Guidelines for the use and interpretation of assays for monitoring autophagy (4th edition)

Daniel J Klionsky, Amal Kamal Abdel-Aziz, Daniela Barilà, Matteo Bordi, Riccardo Calvani, Michelangelo Campanella, Silvia Campello, Silvia Carloni, Marco Castori, Francesco Cecconi, Simone Cenci, Susanna Chiocca, Valerio Chiurchiù, Emilio Clementi, Eliana M. Coccia, Valeria Crippa, Jessica Dal Col, Alessio Di Fonzo, Martina Di Rienzo, Mohamed ElgendyAntonio Facchiano, Francesco Facchiano, Gian Maria Fimia, Tullio Florio, Francesco Fornai, Paola Fortini, Carmela Fusco, Cecilia Gelfi, Valeria Gerbino, Giuseppe Ippolito, Ilaria Laface, Min Li, Min Li, Federica Limana, Walter Malorni, Angelo A. Manfredi, Fabrizio Marcucci, Sara Marinelli, Sara Martin, Emanuele Marzetti, Paola Matarrese, Domenico Mattoscio, Gianluigi Mazzoccoli, Giuseppe Merla, Lucia Micale, Enrico Milan, Vincenzo Mollace, Barbara Montico, Marina Mora, Sandra Moreno, Roberta Nardacci, Francesca Nazio, Annalisa Nobili, Elena Ortona, Michela Palmieri, Giuseppe Palmisano, Francesca Pentimalli, Anna Picca, Marina Pierdominici, Patrizia Rovere-Querini, Alessandra Ruggieri, Maria Russo, Marco Sandri, Stefano Santaguida, Francesca Scatozza, Maria Vittoria Schiaffino, Monica Schiappacassi, Sebastiano Sciarretta, Venturina Stagni, Flavie Strappazzon, Marco Tafani, Chiara Vantaggiato, Sonia Viganó, Maria Teresa Viscomi, Ilio Vitale, Cinzia Volonté, Yu Wang, Elena Ziviani

Research output: Contribution to journalArticlepeer-review


In 2008, we published the first set of guidelines for standardizing research in autophagy. Since then, this topic has received increasing attention, and many scientists have entered the field. Our knowledge base and relevant new technologies have also been expanding. Thus, it is important to formulate on a regular basis updated guidelines for monitoring autophagy in different organisms. Despite numerous reviews, there continues to be confusion regarding acceptable methods to evaluate autophagy, especially in multicellular eukaryotes. Here, we present a set of guidelines for investigators to select and interpret methods to examine autophagy and related processes, and for reviewers to provide realistic and reasonable critiques of reports that are focused on these processes. These guidelines are not meant to be a dogmatic set of rules, because the appropriateness of any assay largely depends on the question being asked and the system being used. Moreover, no individual assay is perfect for every situation, calling for the use of multiple techniques to properly monitor autophagy in each experimental setting. Finally, several core components of the autophagy machinery have been implicated in distinct autophagic processes (canonical and noncanonical autophagy), implying that genetic approaches to block autophagy should rely on targeting two or more autophagy-related genes that ideally participate in distinct steps of the pathway. Along similar lines, because multiple proteins involved in autophagy also regulate other cellular pathways including apoptosis, not all of them can be used as a specific marker for bona fide autophagic responses. Here, we critically discuss current methods of assessing autophagy and the information they can, or cannot, provide. Our ultimate goal is to encourage intellectual and technical innovation in the field.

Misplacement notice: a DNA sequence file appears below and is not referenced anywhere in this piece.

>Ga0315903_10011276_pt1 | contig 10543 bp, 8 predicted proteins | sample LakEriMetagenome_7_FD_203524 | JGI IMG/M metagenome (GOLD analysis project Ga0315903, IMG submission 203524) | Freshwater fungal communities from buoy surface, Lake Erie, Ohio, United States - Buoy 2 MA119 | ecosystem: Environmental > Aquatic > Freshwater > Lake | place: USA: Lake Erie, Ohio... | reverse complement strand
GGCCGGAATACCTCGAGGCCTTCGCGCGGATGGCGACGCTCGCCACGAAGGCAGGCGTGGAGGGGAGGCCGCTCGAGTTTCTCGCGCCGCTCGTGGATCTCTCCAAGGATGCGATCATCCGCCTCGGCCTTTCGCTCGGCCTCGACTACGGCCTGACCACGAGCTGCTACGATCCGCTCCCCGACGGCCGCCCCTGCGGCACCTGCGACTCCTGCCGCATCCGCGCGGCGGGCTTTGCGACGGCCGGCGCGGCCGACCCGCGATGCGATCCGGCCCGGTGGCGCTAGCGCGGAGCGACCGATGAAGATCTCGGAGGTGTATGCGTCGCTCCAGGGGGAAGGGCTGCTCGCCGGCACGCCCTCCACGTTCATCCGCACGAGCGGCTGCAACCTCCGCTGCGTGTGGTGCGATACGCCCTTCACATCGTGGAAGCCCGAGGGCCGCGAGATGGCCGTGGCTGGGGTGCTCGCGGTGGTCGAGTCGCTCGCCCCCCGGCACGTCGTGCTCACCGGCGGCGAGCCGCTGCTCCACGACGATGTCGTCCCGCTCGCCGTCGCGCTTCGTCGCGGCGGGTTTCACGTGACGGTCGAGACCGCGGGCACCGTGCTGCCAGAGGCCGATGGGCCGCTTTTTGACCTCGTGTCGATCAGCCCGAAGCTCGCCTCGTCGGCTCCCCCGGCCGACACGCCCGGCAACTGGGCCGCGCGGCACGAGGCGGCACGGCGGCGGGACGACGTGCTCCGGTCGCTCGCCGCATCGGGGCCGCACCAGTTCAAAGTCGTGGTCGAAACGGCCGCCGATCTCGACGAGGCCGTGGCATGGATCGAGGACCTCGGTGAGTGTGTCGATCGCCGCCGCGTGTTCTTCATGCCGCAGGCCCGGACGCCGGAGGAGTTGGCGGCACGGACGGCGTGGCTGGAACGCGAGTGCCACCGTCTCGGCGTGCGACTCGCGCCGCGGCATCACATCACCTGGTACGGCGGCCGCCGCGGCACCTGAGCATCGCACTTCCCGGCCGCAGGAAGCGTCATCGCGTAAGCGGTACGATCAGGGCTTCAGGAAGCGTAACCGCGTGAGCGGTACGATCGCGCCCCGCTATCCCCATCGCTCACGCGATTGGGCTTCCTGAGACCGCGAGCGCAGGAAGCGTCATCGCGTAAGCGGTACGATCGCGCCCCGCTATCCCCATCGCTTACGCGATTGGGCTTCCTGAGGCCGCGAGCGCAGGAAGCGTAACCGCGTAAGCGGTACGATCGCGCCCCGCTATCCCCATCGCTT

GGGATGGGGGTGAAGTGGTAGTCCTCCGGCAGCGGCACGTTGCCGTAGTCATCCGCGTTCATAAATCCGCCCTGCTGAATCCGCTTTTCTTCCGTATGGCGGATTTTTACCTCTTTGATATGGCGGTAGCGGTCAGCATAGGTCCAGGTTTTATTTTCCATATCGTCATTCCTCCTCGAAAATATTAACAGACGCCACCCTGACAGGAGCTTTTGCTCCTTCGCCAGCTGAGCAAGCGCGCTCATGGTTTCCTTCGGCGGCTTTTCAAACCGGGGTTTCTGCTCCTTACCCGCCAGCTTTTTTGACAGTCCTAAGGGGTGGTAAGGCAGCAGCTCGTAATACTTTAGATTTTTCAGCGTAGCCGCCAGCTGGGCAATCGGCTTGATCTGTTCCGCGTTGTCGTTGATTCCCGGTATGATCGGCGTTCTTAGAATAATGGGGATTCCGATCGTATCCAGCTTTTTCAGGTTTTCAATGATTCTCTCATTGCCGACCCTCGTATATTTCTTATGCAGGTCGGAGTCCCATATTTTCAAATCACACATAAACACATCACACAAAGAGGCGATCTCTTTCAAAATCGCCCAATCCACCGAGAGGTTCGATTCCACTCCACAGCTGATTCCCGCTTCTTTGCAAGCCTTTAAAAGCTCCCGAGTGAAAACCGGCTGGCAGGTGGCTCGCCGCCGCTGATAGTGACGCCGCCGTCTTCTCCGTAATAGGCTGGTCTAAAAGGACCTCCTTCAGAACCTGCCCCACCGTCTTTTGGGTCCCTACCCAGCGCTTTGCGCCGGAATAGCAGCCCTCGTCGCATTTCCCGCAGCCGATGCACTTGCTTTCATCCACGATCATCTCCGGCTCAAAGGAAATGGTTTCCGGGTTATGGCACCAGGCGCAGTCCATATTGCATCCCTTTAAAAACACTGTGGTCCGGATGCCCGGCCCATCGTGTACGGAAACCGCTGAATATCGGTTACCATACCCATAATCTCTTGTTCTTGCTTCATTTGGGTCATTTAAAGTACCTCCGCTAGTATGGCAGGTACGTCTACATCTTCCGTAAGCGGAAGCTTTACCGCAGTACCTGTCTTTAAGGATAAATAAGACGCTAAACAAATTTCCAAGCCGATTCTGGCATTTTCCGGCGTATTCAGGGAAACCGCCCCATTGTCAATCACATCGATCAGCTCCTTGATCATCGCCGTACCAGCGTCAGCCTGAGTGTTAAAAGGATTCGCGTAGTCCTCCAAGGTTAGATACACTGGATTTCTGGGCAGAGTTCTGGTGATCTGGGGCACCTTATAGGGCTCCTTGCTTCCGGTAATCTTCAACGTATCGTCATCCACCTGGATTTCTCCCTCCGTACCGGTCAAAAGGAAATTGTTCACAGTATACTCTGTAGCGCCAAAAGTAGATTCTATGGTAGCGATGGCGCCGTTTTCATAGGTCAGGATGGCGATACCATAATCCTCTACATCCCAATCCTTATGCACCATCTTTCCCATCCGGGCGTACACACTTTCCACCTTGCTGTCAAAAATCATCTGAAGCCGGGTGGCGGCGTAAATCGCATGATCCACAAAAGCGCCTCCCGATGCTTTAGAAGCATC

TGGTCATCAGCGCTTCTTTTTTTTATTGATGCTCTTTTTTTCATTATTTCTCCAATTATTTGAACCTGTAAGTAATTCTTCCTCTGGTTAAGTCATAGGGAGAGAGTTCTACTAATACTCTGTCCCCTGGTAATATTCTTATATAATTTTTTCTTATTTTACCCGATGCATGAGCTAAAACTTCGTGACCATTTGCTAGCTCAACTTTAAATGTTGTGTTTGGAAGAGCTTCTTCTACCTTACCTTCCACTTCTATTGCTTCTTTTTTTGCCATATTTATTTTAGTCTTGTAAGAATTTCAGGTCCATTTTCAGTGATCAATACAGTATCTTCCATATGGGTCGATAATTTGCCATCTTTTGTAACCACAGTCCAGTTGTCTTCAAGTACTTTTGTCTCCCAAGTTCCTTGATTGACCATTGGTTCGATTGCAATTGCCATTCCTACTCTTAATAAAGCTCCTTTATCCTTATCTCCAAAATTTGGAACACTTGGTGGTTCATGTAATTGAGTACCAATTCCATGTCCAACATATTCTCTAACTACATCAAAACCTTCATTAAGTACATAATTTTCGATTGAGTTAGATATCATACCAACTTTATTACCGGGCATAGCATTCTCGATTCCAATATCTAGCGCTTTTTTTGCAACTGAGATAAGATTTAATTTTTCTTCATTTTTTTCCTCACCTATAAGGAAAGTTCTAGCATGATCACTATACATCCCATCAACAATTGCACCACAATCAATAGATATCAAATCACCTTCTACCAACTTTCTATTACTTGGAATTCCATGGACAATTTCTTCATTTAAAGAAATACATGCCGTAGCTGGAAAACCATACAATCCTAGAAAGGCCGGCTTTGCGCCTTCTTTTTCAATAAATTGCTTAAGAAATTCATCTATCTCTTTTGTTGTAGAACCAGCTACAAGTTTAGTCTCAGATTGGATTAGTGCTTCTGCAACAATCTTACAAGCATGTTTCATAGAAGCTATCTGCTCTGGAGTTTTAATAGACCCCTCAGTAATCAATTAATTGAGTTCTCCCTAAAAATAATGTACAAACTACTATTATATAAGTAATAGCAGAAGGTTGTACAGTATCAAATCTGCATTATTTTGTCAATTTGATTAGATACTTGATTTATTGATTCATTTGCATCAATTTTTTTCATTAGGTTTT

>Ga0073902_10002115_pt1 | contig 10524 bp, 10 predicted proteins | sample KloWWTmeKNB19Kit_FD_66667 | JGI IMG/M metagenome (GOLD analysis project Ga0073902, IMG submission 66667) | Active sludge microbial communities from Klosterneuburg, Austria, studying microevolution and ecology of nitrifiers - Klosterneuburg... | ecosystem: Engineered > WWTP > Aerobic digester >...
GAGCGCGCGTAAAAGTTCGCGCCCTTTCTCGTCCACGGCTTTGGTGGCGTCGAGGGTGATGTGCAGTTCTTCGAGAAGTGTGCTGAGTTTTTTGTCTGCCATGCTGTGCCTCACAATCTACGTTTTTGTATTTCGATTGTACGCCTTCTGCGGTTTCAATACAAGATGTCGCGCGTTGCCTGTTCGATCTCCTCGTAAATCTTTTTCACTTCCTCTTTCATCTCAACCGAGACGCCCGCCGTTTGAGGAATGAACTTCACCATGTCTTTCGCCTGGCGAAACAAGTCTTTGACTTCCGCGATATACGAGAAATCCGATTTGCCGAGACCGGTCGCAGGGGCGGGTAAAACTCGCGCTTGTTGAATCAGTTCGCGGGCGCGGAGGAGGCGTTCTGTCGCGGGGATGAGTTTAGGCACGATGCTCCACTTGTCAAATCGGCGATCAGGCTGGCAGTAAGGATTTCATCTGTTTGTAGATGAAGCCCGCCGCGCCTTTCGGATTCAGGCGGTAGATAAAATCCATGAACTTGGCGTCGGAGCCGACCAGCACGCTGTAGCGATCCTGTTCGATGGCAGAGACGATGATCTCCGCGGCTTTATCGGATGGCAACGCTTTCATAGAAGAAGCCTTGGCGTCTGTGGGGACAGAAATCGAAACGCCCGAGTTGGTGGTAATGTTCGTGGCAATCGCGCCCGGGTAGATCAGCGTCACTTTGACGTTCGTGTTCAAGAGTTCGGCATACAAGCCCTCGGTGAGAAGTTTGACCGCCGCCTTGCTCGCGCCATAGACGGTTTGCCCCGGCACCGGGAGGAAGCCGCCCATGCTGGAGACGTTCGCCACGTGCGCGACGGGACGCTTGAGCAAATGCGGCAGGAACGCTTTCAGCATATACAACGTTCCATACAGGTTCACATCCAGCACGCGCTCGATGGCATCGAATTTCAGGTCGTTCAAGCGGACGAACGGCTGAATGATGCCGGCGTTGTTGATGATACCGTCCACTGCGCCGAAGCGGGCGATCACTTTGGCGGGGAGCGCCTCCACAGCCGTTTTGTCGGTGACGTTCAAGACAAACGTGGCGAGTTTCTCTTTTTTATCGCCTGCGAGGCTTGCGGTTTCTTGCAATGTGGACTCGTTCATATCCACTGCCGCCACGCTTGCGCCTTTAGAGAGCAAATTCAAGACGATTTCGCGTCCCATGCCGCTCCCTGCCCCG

Original languageEnglish
Publication statusPublished - 2021


  • Autophagosome
  • cancer
  • flux
  • LC3
  • lysosome
  • macroautophagy
  • neurodegeneration
  • phagophore
  • stress
  • vacuole


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